A tradition passed down from the missionary era is the Scottish Bible Society’s practice of presenting staff appointed to overseas posts with a Bible in the language of the area to which they are going. The tradition was slightly modified in my case this year as the required Bible was not available in Scotland so arrangements were made for me to receive it from the Bible Society of Malawi.
Tuesday this week saw me walking across town in Blantyre to the Bible Society offices and a happy reunion with General Secretary Clapperton Mayuni. Hailing from the north of Malawi he was delighted that I had opted for a Chitumbuka Bible. This is the predominant language in his home area and the Bible Society recently completed a modern translation, comparable to the Good News Bible in English. They have done the same with Chilomwe, spoken in Malawi’s southern districts.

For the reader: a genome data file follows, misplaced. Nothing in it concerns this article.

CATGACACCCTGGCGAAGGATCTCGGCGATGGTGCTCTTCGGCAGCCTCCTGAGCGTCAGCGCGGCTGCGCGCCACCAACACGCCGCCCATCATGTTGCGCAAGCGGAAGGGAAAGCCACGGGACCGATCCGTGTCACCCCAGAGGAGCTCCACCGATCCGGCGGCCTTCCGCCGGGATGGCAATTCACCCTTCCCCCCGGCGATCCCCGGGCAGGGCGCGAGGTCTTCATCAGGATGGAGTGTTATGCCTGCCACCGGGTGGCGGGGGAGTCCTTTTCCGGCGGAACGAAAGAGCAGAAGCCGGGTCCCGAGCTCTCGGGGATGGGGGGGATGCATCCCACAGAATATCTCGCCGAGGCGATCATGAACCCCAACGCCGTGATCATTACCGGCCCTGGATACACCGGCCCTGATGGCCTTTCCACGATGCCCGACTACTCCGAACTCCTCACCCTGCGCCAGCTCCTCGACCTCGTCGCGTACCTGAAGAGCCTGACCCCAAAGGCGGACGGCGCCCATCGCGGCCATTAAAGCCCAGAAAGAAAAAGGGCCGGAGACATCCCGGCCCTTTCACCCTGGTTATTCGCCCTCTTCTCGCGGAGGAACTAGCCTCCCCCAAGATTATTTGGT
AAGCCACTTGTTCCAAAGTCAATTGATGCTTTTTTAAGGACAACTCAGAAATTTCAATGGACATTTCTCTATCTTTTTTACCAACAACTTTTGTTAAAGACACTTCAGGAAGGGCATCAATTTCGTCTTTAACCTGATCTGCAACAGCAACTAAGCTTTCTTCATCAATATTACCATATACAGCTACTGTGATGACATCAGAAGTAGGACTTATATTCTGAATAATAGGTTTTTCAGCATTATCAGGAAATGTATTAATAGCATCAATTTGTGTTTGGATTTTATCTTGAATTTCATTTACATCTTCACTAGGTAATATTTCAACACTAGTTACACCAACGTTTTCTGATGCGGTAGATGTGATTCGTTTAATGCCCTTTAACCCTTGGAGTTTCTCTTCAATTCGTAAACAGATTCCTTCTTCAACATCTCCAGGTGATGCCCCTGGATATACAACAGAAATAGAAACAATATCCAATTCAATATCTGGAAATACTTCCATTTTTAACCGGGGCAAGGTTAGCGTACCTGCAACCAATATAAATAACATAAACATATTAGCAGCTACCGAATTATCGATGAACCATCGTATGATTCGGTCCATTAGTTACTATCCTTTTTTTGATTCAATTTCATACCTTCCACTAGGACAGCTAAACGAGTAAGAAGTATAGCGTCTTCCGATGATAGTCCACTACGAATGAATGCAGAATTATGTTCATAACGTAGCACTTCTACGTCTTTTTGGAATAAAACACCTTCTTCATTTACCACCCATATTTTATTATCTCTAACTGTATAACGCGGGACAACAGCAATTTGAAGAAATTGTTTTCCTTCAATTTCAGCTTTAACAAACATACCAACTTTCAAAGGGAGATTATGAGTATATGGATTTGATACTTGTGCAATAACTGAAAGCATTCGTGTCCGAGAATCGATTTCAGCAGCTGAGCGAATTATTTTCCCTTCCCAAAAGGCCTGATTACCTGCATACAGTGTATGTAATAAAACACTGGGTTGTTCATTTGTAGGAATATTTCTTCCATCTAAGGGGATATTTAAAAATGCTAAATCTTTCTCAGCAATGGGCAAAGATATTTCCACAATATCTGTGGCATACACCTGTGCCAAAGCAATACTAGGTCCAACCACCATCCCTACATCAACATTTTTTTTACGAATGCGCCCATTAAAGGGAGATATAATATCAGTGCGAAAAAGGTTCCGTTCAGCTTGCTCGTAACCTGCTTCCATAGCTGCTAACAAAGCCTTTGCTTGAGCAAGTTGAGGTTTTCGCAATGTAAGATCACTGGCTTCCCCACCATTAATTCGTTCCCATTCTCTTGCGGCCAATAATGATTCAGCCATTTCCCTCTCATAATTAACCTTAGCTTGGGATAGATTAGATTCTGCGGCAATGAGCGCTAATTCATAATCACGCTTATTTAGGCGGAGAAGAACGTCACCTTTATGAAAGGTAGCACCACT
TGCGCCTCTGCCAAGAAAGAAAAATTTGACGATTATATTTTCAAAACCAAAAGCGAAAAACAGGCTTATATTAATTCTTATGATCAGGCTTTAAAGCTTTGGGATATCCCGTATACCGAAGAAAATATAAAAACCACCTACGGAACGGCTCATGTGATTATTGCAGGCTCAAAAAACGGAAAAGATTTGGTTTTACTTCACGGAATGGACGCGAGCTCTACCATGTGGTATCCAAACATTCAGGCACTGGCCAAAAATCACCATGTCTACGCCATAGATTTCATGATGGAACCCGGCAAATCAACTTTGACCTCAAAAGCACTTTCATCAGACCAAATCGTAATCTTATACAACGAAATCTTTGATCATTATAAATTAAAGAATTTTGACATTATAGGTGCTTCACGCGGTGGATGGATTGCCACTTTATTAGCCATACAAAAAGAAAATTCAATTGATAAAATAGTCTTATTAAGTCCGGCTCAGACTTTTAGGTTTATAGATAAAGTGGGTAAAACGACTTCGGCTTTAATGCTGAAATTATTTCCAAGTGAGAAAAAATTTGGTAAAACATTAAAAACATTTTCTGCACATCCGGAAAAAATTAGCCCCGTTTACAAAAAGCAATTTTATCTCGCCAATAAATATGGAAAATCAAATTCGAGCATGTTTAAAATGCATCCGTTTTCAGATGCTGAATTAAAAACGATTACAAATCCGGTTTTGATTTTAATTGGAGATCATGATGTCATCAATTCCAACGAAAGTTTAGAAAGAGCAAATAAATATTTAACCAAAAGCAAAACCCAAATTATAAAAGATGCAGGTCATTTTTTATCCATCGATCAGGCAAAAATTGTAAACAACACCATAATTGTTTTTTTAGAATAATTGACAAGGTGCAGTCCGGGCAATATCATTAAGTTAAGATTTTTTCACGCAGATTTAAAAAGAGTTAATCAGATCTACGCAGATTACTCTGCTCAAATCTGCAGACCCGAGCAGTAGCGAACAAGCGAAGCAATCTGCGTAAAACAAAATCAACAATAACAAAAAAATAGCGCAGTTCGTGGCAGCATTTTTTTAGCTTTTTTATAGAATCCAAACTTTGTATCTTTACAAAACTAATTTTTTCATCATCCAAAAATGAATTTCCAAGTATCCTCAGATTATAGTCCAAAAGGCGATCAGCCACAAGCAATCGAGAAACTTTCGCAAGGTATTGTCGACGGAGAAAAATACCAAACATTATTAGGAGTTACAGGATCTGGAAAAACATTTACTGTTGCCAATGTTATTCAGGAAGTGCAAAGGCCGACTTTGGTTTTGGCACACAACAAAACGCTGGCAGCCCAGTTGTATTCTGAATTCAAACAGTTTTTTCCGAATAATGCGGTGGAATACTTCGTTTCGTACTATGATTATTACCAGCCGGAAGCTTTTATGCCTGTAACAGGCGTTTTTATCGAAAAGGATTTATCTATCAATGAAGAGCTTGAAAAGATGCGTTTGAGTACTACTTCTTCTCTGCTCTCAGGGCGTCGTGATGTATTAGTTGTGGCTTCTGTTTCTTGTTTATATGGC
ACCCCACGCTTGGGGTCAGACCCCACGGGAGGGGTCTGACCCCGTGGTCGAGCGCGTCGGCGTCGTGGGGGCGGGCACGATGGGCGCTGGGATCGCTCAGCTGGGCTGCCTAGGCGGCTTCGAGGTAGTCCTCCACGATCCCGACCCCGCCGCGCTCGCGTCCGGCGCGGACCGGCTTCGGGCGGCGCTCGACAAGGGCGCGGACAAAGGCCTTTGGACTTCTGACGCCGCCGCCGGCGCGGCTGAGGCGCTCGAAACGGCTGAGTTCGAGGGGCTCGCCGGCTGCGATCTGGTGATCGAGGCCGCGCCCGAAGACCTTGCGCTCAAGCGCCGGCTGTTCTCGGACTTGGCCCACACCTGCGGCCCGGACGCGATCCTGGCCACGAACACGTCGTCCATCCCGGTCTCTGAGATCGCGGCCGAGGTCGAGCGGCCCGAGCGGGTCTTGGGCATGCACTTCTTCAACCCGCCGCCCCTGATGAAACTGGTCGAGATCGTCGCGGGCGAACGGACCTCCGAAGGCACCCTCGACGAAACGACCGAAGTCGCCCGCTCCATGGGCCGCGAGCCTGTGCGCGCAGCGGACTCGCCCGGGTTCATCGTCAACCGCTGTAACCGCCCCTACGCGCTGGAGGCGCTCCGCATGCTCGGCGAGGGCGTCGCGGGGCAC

Besides the vital importance for faith of having the Bible in your mother-tongue, the monumental achievement of such Bible translations has great cultural significance. Such is the force of global culture today that minority languages could easily be squeezed out. Malawi’s cultural and linguistic riches, among many others, are in jeopardy. The Bible translations play their part in striking back – celebrating, sustaining and renewing cultural heritage that we need for the future.
Bible translation is significant in itself but it is also an emblem of the confidence embedded in Christianity that it is a faith that translates. It is an incarnational faith always ready to enter a new world of thought. When culture and language change, they provoke the Christian imagination to discover how the faith translates into the new context. The patient work of Bible translation is at the heart of this but it goes much wider and invites all of us on a journey of discovery.
As I clutched my Mazgu Gha Chiuta Mu Kang’anamuliro Kaphya (Chitumbuka Bible) on Tuesday I was grateful that an old tradition still lives on and represents something of such urgent contemporary relevance.